The potential for “significant impacts” on socioeconomics and water and biological resources were the chief concerns among people commenting on the U.S. Army Corps of Engineers’ future operation of the Apalachicola-Chattahoochee-Flint River Basin.
The comments are summarized in a March “scoping” report by an Atlanta firm, Tetra Tech, on behalf of the corps.
The corps received 3,621 comments in three different formal scopings — the last one ending Jan. 14 — from 965 people, organizations and agencies on a manual update for the ACF, which includes Lake Lanier.
The federal agency is taking comments as it goes about developing a draft environmental impact statement for the manual, which will lay out congressionally authorized operating plans for the ACF.
The document, which will replace a current version put together in 1958, also is supposed to take “into account private, community, social and economic needs, and sound environmental stewardship,” states the scoping report.
“Operation of federal reservoirs in the ACF River Basin for their authorized project purposes provides multiple benefits,” including fish and wildlife conservation, flood risk management, hydroelectric power generation, navigation, recreation, water supply and water quality, the report states.
The corps spread out comments among 12 categories. Water management recommendations made up one-third of the comments, while socioeconomics/recreation and biological resources made up another third.
Socioeconomics, water resources and biological resources “should be emphasized in the EIS and should be considered in development of the recommended alternative in the master manual,” the report states.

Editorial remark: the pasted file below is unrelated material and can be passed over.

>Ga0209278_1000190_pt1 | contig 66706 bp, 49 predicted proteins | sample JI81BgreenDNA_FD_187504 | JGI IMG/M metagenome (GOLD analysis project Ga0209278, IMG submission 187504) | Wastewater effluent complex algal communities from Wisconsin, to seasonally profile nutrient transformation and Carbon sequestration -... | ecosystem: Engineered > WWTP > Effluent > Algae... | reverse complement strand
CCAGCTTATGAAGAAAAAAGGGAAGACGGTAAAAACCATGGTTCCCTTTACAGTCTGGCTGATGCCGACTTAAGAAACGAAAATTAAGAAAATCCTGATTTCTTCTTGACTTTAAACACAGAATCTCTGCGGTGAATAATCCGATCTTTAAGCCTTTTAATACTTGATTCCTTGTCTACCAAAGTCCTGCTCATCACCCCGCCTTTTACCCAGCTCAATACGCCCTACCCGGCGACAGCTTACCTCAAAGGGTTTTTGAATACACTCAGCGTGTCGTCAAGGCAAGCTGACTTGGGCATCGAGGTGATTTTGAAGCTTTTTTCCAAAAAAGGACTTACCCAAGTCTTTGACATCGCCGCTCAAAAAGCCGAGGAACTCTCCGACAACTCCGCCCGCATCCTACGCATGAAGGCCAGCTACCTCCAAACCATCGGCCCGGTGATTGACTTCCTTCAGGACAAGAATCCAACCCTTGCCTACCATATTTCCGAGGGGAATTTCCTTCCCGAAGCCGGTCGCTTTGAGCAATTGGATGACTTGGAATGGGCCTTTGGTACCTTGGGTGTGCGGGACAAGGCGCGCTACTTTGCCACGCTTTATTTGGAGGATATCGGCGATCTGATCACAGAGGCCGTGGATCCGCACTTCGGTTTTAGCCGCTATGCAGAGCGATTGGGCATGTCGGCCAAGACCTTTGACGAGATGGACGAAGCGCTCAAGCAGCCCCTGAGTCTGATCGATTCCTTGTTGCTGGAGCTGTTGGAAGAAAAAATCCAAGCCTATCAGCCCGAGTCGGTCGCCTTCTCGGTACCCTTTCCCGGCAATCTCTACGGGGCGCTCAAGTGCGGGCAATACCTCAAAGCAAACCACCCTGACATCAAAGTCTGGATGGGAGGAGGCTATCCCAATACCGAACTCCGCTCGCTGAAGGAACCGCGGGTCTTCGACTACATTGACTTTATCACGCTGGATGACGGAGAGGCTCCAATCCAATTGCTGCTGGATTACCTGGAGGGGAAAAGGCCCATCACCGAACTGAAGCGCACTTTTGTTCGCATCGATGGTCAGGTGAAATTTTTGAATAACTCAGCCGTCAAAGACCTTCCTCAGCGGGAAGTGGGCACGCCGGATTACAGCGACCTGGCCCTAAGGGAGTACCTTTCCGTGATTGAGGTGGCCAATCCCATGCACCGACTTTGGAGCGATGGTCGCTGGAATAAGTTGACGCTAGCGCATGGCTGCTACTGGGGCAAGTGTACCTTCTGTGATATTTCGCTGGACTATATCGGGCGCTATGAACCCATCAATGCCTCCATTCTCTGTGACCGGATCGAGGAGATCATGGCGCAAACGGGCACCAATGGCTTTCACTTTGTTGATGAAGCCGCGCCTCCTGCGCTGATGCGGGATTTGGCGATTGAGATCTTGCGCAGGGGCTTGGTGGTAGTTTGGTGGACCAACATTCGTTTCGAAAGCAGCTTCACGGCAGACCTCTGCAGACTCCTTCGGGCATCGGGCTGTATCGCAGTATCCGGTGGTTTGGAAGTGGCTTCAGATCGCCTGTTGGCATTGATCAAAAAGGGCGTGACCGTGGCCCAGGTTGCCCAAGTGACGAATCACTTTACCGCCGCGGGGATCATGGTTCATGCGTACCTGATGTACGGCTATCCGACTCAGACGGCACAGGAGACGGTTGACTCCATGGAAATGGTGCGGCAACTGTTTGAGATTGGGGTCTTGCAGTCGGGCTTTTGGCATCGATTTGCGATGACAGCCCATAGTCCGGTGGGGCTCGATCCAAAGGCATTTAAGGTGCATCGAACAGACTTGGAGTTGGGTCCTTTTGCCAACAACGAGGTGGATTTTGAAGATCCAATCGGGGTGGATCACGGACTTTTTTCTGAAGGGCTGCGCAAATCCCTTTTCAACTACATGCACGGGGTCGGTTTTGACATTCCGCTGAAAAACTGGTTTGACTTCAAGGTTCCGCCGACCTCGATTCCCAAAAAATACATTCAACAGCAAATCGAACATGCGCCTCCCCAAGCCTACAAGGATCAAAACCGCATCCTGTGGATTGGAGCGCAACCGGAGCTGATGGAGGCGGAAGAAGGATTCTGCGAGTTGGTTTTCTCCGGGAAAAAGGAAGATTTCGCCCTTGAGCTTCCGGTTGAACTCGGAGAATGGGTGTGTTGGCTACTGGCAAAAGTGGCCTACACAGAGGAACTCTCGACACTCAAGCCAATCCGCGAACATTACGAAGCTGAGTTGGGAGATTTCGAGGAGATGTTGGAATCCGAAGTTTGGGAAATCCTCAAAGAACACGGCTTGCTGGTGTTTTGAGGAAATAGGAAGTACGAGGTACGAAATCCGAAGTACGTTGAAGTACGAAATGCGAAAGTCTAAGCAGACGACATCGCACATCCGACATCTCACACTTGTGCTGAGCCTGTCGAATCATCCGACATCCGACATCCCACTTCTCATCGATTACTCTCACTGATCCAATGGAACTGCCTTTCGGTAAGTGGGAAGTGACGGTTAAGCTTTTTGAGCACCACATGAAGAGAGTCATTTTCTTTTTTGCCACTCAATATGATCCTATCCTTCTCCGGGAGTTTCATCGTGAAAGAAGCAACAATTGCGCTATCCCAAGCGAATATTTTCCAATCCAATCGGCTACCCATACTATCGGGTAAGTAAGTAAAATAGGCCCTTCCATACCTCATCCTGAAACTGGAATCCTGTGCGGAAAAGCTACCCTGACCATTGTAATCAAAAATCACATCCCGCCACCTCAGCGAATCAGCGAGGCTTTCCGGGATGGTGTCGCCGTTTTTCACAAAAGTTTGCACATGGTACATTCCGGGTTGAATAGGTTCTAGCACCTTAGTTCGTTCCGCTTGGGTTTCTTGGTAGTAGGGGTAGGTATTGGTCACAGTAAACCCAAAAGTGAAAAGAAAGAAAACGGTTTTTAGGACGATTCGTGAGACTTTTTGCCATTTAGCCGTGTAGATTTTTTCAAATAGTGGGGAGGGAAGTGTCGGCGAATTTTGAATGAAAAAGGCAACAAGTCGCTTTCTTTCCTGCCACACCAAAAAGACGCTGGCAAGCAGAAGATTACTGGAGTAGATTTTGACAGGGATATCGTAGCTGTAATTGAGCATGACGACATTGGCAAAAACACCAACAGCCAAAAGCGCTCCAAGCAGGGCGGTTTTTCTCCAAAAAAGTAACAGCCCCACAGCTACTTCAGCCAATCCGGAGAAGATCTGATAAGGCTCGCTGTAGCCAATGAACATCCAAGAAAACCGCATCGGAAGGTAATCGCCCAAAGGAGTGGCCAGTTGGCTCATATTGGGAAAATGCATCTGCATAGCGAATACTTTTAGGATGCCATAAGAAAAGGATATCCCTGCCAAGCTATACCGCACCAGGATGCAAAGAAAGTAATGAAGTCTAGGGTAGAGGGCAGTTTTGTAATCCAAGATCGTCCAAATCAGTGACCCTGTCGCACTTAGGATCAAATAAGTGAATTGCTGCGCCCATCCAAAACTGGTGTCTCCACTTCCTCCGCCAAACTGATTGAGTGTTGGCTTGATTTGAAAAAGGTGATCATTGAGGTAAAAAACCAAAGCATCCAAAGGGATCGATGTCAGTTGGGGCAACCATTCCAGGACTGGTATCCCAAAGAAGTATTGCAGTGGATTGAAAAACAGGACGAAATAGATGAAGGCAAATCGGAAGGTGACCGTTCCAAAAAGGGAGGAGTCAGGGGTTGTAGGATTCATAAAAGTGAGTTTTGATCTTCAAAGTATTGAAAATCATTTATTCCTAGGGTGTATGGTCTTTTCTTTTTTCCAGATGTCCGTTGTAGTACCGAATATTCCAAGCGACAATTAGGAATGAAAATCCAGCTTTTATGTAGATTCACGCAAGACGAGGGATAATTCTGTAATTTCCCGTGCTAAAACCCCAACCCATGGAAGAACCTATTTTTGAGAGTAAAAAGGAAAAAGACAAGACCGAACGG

For years, Georgia had wrestled in the courts with Alabama and Florida over whether local governments, including Gainesville, could tap into Lake Lanier for drinking water.
In June 2011, the 11th Circuit Court of Appeals in Atlanta ruled that water supply was authorized. The U.S. Supreme Court later refused to hear an appeal from Alabama and Florida.
In the last scoping period, the corps repeated concerns, including that Lake Lanier and West Point Lake levels “are too low and too much water is released from their reservoirs,” states the scoping report.
“Users of Apalachicola River and Bay describe how they have been affected by extreme low flows.”
Lake Lanier user comments were focused on several points, including that the 5,000 cubic feet per second minimum flow into the Apalachicola River “is not representative of the true lowest historical flows in the ACF and is not sustainable.”
Other comments included:
- Lanier was never designed to support all downstream demands and cannot be expected to because the dams originally proposed on the Flint River were never built.
- Corps’ rules require more water to be released from Lanier than needed and do not allow as much to be stored as is possible.
- The federal Endangered Species Act does not require the USACE to augment Apalachicola River flows above run-of-river levels, “and the practice should not be required because it depletes Lake Lanier unnecessarily.”
- Regular navigation is no longer feasible on the ACF.
The scoping report also noted that one of the public recommendations concerning Lanier is that the lake’s summer full pool should be kept at 1,071 feet or increased to 1,073 feet. Lake Lanier advocates have long pushed for the 2-foot hike in the full pool.
The corps will continue to accept public comments during the preparation of the draft environmental document, which is set to be made available to the public for review and comment in 2014.
“Coordination with regulatory agencies and the public will continue,” states the scoping report.
Completing the EIS and updating the master manual will take about three years.